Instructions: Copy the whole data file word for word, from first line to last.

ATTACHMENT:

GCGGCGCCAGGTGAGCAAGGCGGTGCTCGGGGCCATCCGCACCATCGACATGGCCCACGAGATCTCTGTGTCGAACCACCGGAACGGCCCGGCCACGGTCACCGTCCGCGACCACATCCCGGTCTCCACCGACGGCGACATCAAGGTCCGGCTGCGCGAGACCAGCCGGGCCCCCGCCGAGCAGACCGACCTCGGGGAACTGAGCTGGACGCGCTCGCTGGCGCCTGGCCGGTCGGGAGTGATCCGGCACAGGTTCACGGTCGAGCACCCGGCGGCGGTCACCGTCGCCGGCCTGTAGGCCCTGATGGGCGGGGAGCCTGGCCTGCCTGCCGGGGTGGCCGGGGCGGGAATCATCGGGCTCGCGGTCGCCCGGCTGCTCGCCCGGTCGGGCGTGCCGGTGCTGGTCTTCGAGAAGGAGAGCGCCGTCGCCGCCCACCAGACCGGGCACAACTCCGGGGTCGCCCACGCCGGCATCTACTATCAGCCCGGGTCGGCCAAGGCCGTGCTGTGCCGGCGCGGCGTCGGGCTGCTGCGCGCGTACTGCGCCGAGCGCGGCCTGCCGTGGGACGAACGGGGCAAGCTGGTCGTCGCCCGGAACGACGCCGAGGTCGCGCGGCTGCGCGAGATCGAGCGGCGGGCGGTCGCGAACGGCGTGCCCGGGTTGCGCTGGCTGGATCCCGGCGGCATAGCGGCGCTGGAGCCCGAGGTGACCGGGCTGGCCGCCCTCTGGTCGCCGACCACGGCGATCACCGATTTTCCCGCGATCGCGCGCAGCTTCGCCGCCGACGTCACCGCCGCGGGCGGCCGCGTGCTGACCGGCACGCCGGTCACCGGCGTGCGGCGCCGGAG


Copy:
GCGGCGCCAGGTGAGCAAGGCGGTGCTCGGGGCCATCCGCACCATCGACATGGCCCACGAGATCTCTGTGTCGAACCACCGGAACGGCCCGGCCACGGTCACCGTCCGCGACCACATCCCGGTCTCCACCGACGGCGACATCAAGGTCCGGCTGCGCGAGACCAGCCGGGCCCCCGCCGAGCAGACCGACCTCGGGGAACTGAGCTGGACGCGCTCGCTGGCGCCTGGCCGGTCGGGAGTGATCCGGCACAGGTTCACGGTCGAGCACCCGGCGGCGGTCACCGTCGCCGGCCTGTAGGCCCTGATGGGCGGGGAGCCTGGCCTGCCTGCCGGGGTGGCCGGGGCGGGAATCATCGGGCTCGCGGTCGCCCGGCTGCTCGCCCGGTCGGGCGTGCCGGTGCTGGTCTTCGAGAAGGAGAGCGCCGTCGCCGCCCACCAGACCGGGCACAACTCCGGGGTCGCCCACGCCGGCATCTACTATCAGCCCGGGTCGGCCAAGGCCGTGCTGTGCCGGCGCGGCGTCGGGCTGCTGCGCGCGTACTGCGCCGAGCGCGGCCTGCCGTGGGACGAACGGGGCAAGCTGGTCGTCGCCCGGAACGACGCCGAGGTCGCGCGGCTGCGCGAGATCGAGCGGCGGGCGGTCGCGAACGGCGTGCCCGGGTTGCGCTGGCTGGATCCCGGCGGCATAGCGGCGCTGGAGCCCGAGGTGACCGGGCTGGCCGCCCTCTGGTCGCCGACCACGGCGATCACCGATTTTCCCGCGATCGCGCGCAGCTTCGCCGCCGACGTCACCGCCGCGGGCGGCCGCGTGCTGACCGGCACGCCGGTCACCGGCGTGCGGCGCCGGAG